I was overcome with an extreme and very painful headache along with some dizziness. I thought it would be best if I stopped and rested. There was a car park at a cross roads, I can could not identify what the car park served. I though I would have a nap. It was not long before sunset but thought I would not bother with Durrow and just drive home to Co. Sligo after a nap.


A quick look at the map showed I was only a few miles from Durrow, so I kept going, despite the headache.


Moments later, a huge welcome surprise!  I came upon the entrance to the path to St. Hugh’s Well !!! So what’s special about that?


A few years ago I was also lost on country lanes and found St. Hugh’s Well and have often wondered since where it is. So why was I excited, apart from now realizing where St. Hugh’s Well is?


Before you arrive at Hugh’s Well there is an alter called “The Headache Stone”


It is said that St. Hugh was one of St. Brigid’s scribes. In the middle of dictating one of her poems to him she was gripped with a searing headache. St. Hugh took her to a stone altern where she knelt with her head against the stone alter. It is said that she was relieved of her headache. Not only that, her knees and head melted into the stones and left indentations. Today it is said that if you kneel in the indentations and place your head on the standing stone indentation your headache will disappear.


Well, just by thinking about this my headache went away, but I still dashed along the path and field to repeat this ritual, maybe to make sure my headache stayed away.


Minutes later, after leaving St. Hugh's I finally reached the gates to Columcille’s Durrow. The sun was in the middle of setting.


I was welcomed by a “night watchman”, quite a surprise, who questioned me on my intent.


The cemetery of the church as Durrow, on the site of the old Abbey, was home of the most amazing sculptured high cross in Ireland. The Office of Public Works came along, dug up the cross, encased it in a huge wooden box and decided to restore the church building to provide an indoor presentation of the cross and Columcille. After all, this is the site where the Book Of Durrow was written and the site of the event that kicked off the famous “Battle of The Books” in Co. Sligo.


The night watchman is there due a fear that someone might arrive in the night to steal the box containing the high cross. Years ago three ancient scripture engraved high crosses at Gowloon, Co. Fermanagh were stolen and never seen again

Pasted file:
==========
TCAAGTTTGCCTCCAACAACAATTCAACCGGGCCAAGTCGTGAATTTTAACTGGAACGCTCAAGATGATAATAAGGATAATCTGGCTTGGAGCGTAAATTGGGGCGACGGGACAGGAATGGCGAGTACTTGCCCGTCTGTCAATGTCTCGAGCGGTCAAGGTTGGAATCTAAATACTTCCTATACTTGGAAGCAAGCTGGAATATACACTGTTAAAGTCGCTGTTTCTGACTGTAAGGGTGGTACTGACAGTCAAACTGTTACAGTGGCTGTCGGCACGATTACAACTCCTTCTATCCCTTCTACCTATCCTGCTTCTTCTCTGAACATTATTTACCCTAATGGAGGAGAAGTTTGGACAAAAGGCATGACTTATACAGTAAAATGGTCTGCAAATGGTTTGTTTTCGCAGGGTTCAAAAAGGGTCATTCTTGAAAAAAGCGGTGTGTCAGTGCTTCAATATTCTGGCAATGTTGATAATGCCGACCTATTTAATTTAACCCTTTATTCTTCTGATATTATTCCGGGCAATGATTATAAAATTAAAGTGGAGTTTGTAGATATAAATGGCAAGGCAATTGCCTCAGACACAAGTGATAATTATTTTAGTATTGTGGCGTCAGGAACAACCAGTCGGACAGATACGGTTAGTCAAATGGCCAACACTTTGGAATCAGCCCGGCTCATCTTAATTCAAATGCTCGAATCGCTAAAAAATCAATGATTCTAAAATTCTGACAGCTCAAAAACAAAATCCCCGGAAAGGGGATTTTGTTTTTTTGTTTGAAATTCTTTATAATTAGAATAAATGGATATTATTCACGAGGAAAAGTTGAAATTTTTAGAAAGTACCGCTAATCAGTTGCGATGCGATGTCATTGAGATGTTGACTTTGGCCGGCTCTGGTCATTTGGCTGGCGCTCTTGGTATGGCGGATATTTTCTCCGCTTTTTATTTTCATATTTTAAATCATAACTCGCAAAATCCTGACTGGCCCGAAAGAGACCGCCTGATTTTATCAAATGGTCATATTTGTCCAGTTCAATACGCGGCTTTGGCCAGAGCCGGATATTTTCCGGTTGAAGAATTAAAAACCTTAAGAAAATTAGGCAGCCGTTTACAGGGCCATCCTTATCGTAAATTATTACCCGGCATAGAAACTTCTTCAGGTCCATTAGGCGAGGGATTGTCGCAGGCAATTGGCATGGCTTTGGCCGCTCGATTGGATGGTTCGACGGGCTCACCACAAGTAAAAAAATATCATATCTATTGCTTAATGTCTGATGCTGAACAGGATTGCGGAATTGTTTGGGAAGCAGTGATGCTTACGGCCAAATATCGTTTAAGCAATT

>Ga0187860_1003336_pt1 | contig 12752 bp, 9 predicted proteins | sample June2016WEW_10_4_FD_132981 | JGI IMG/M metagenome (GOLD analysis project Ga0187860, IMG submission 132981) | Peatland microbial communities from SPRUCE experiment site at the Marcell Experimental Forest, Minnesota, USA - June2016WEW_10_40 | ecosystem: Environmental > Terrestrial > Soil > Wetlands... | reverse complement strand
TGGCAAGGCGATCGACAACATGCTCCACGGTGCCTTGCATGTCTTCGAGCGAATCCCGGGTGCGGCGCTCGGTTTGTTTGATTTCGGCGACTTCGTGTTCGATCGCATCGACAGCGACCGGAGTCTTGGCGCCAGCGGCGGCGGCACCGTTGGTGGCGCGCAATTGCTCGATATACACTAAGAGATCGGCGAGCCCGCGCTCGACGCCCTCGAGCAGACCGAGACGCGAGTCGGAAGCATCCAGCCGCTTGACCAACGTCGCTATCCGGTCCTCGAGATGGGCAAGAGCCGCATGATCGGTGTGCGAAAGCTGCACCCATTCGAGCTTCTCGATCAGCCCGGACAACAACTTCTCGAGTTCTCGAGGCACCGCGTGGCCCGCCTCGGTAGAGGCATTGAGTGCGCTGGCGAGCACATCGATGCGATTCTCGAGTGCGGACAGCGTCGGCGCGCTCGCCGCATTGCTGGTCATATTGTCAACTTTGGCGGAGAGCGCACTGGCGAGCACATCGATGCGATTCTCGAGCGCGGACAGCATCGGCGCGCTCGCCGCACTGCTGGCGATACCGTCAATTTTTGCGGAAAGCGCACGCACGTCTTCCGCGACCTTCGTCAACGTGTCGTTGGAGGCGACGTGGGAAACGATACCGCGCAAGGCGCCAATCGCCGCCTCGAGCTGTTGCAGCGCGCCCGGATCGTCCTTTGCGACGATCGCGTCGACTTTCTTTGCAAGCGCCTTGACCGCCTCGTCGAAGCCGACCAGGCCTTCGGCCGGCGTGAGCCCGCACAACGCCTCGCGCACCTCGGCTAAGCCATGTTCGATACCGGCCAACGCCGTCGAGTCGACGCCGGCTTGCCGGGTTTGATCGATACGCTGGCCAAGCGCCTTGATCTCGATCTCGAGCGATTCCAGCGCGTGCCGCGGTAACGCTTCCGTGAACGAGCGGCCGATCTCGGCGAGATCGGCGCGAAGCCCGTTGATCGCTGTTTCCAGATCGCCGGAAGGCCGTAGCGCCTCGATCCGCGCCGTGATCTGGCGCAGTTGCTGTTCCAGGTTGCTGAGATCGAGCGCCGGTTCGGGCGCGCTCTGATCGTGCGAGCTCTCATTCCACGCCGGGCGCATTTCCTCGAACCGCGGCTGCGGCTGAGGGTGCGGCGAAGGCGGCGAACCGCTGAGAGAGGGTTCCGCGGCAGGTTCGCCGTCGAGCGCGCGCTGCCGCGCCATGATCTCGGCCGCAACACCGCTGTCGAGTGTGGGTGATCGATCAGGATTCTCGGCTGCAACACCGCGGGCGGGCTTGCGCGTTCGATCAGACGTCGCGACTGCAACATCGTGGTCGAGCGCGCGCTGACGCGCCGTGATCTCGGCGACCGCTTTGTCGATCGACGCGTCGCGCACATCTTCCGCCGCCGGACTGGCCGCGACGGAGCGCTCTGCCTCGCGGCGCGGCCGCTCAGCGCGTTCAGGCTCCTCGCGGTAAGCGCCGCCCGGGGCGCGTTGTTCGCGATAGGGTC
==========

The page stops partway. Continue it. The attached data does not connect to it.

This restoration work has been going on for 3 years now, that a regular stone mason would have completed in 6 – 12 months. This is a “government contract” where the day’s focus is ensuring you are on time, not a minute late, for an 8:00 am start, and then the attention is on details of the tea breaks, lunch details, sports pages in the newspaper and what the union should be doing if they get their finger out.   


The gate lodge is now being converted into a ticket office, maybe another year or two away.


Despite my cynicism the walk along the drive to the church was more beautiful than I have ever known it. A most wonderful place to come in spring regardless of what is at the end.


Near the church is Columcille’s well, which I have never seen look so good. This reminded me that this is still one of my favourite sacred wells and even one of my favourite ancient sites in Ireland. The sun was setting and this was a superb and magical completion to my day.


This left quite a time of brooding as I drove home in the dark to Co. Sligo, again in the line of the “gotta get out of Dublin for Easter” procession on the N4 highway facing the oncoming “gotta go and party in Dublin” brigade.


Arriving home it was straight to bed to enjoy the most relaxed undisturbed sleep for a long, long time. Today I feel in top health.


Visiting some sacred wells, that still do exist, are still very much an elixir of life.


Soon, I will add some photos of the wells I visited in this article.